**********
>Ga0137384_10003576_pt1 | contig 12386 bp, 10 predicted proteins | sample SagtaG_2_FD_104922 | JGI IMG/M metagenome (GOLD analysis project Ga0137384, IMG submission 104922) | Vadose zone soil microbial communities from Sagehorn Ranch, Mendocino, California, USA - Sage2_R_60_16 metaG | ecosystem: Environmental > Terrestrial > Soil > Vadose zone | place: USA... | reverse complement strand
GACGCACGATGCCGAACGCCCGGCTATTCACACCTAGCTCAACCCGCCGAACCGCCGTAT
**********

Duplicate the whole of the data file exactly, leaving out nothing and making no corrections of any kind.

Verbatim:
>Ga0137384_10003576_pt1 | contig 12386 bp, 10 predicted proteins | sample SagtaG_2_FD_104922 | JGI IMG/M metagenome (GOLD analysis project Ga0137384, IMG submission 104922) | Vadose zone soil microbial communities from Sagehorn Ranch, Mendocino, California, USA - Sage2_R_60_16 metaG | ecosystem: Environmental > Terrestrial > Soil > Vadose zone | place: USA... | reverse complement strand
GACGCACGATGCCGAACGCCCGGCTATTCACACCTAGCTCAACCCGCCGAACCGCCGTAT